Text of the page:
I’ve tried a lot of the “newer” languages and, somehow, I’m always happiest when I go back to C++ or even C. However, there is one thing that gets a little on my nerves when I go back: the need to have header files with a declaration and then a separate file with almost the same information duplicated. I constantly make a change and forget to update the header, and many other languages take care of that for you. So I went looking for a way to automate things. Sure, some IDEs will automatically insert declarations but I’ve never been very happy with those for a variety of reasons. I wanted something lightweight that I could use in lots of different toolsets.
I found an older tool, however, that does a pretty good job, although there are a few limitations. The tool seems to be a little obscure, so I thought I’d show you what makeheaders — part of the Fossil software configuration management system. The program dates back to 1993 when [Dwayne Richard Hipp] — the same guy that wrote SQLite — created it for his own use. It isn’t very complex — the whole thing lives in one fairly large C source file but it can scan a directory and create header files for everything. In some cases, you won’t need to make big changes to your source code, but if you are willing, there are several things you can do.
I once asked a software developer at work how many times we called fork() in our code. I’ll admit, it was a very large project, but I expected the answer to be — at most — two digits. The developer came back and read off some number from a piece of paper that was in the millions. I told them there was no way we had millions of calls to fork() and, of course, we didn’t. The problem was the developer wasn’t clear on the difference between a regular expression and a glob.
Tools like grep use regular expressions to create search patterns. I might write [Hh]ack ?a ?[Dd]ay as a regular expression to match things like “HackaDay” and “Hack a day” and, even, “Hackaday” using a tool like grep, awk, or many programming languages.
One of the nice things about the Unix philosophy that Linux inherited is that the filesystem is very modular. That’s good, too, because a typical system might want a choice of filesystems like ext4, reiserfs, btrfs, and even network systems like nfs. Besides that, there are fake file systems like /sys and /dev that help Linux make everything look like a file. The downside is that building a filesystem required changing the kernel or, at least, writing a loadable module. That’s not as hard as it sounds, but it is a little more difficult than writing a normal program. Then came FUSE — file system in user space. This is a single file system module that allows you to create new file systems by writing ordinary code.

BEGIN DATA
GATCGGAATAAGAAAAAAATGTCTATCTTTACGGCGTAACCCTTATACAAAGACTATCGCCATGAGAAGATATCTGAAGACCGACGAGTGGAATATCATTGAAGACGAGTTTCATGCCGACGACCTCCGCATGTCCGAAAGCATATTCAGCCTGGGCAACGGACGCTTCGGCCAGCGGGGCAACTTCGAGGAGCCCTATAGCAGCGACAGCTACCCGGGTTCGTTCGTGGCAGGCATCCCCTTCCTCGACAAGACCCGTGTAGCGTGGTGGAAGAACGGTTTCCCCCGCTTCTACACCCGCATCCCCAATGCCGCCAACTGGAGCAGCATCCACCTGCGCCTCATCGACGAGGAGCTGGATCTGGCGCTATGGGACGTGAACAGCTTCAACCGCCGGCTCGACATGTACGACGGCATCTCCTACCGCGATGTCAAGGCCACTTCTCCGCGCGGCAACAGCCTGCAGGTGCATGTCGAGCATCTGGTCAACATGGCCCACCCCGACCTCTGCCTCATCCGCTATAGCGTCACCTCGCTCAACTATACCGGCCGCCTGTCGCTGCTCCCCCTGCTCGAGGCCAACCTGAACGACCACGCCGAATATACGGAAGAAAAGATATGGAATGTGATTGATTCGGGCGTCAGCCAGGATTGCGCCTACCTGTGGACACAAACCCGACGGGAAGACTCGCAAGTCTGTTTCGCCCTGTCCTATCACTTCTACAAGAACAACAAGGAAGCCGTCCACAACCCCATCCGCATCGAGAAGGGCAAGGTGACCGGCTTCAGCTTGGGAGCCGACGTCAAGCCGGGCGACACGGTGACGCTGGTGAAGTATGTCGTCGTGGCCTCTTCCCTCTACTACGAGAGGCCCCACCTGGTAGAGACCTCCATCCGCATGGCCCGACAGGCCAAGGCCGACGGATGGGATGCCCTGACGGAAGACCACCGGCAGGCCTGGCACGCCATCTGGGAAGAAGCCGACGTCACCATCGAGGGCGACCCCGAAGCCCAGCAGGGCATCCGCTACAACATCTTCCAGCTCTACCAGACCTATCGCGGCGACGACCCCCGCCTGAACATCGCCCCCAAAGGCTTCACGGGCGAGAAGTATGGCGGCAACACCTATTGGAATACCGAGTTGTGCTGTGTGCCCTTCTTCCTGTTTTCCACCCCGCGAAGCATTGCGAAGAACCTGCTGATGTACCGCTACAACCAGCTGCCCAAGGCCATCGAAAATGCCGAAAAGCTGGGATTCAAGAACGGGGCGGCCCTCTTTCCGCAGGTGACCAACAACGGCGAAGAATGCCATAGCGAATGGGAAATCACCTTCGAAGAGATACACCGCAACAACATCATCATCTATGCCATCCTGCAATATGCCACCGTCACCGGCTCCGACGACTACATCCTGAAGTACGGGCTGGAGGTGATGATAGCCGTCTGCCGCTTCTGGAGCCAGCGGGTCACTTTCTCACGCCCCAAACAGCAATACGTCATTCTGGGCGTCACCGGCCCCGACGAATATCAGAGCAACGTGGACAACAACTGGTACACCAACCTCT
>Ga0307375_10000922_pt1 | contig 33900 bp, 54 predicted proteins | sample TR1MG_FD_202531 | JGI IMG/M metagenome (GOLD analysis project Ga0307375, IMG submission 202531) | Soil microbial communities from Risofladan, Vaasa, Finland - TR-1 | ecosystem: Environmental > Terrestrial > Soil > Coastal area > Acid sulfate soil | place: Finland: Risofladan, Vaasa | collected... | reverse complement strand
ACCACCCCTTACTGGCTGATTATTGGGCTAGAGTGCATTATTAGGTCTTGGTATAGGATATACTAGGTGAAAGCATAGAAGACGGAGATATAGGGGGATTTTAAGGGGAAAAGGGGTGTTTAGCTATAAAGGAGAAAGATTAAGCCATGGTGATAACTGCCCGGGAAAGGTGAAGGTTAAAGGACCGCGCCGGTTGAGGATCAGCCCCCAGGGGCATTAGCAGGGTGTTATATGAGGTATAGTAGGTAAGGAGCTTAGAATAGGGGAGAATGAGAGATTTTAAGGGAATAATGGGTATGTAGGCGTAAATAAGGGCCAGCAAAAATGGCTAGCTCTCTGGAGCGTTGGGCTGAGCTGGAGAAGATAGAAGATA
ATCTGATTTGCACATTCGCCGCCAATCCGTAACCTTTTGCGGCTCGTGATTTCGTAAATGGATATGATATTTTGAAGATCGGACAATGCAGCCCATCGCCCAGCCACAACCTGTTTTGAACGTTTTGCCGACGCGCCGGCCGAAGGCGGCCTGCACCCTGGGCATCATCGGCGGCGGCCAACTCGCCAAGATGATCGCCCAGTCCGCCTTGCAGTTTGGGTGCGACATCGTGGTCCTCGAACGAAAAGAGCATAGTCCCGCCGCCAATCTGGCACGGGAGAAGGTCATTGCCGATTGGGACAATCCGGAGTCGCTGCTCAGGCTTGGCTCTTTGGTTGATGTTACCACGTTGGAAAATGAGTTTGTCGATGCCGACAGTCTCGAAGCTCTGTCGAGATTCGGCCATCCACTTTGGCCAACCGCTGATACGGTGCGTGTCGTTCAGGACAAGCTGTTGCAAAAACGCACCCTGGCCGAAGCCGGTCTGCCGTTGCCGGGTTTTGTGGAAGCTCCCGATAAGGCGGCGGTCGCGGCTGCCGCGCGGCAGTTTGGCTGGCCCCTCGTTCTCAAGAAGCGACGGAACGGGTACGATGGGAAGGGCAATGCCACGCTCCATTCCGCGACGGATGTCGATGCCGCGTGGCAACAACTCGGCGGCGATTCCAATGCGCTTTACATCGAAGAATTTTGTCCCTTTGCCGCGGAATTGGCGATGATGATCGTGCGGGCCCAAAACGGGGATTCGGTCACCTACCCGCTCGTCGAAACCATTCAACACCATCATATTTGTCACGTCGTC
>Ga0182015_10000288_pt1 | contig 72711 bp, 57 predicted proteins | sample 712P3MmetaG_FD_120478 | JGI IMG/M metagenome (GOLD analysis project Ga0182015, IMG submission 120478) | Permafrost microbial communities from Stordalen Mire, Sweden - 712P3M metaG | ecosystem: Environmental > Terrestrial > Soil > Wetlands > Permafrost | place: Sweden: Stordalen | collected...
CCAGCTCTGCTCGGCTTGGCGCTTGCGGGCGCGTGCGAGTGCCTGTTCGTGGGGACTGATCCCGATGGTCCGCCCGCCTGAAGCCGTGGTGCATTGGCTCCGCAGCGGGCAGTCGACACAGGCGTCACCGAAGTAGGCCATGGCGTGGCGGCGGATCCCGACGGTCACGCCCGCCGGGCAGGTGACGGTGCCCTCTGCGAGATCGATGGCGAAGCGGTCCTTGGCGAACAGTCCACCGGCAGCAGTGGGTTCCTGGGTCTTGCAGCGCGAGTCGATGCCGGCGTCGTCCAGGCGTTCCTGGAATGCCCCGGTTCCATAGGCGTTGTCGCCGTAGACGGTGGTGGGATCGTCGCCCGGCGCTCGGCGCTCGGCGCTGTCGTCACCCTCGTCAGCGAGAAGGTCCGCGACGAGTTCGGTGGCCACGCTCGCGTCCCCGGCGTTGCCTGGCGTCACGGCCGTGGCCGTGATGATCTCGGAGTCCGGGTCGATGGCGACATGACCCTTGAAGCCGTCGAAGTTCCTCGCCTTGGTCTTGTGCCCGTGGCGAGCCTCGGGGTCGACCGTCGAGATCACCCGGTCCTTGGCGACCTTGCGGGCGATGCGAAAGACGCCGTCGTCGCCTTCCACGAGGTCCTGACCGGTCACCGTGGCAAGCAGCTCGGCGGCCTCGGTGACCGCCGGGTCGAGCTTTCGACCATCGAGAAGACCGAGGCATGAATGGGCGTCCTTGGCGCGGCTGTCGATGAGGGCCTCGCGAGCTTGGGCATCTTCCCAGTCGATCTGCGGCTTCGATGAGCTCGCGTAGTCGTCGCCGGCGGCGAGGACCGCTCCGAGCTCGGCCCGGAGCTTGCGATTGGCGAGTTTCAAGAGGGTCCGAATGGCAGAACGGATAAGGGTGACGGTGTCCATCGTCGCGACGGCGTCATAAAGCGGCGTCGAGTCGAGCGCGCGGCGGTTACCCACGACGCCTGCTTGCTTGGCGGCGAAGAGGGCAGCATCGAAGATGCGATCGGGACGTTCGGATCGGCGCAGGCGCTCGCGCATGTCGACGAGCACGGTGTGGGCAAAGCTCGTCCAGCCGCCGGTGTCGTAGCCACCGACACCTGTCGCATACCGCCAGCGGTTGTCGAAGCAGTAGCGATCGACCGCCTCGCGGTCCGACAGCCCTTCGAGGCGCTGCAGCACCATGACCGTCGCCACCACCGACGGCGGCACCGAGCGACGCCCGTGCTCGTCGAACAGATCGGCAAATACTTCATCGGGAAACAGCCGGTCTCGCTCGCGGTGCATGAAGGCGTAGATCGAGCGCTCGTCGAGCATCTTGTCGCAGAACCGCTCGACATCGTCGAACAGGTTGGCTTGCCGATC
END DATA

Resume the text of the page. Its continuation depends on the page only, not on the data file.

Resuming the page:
If you ever think about it, computers are exceedingly stupid. Even the most powerful CPU can’t do very much. However, it can do what it does very rapidly and repeatably. Computers are so fast, they can appear to do a lot of things at once, too and modern computers have multiple CPUs to further enhance their multitasking abilities. However, we often don’t write programs or shell scripts to take advantage of this. However, there’s no reason for this, as you’ll see.
It is surprisingly easy to get multiple processes running under Bash. For one thing, processes on either side of a pipe run together, and that’s probably the most common way shell scripts using multiprogramming. In other words, think about what happens if you write ls | more.
Under the old MSDOS system, the first program would run to completion, spooling its output to a temporary file. Then the second program will run, reading input from the same file. With Linux and most other modern operating systems, both programs will run together with the input of the second program connected to the first program’s output. Continue reading “Linux Fu: Walk, Chew Gum”→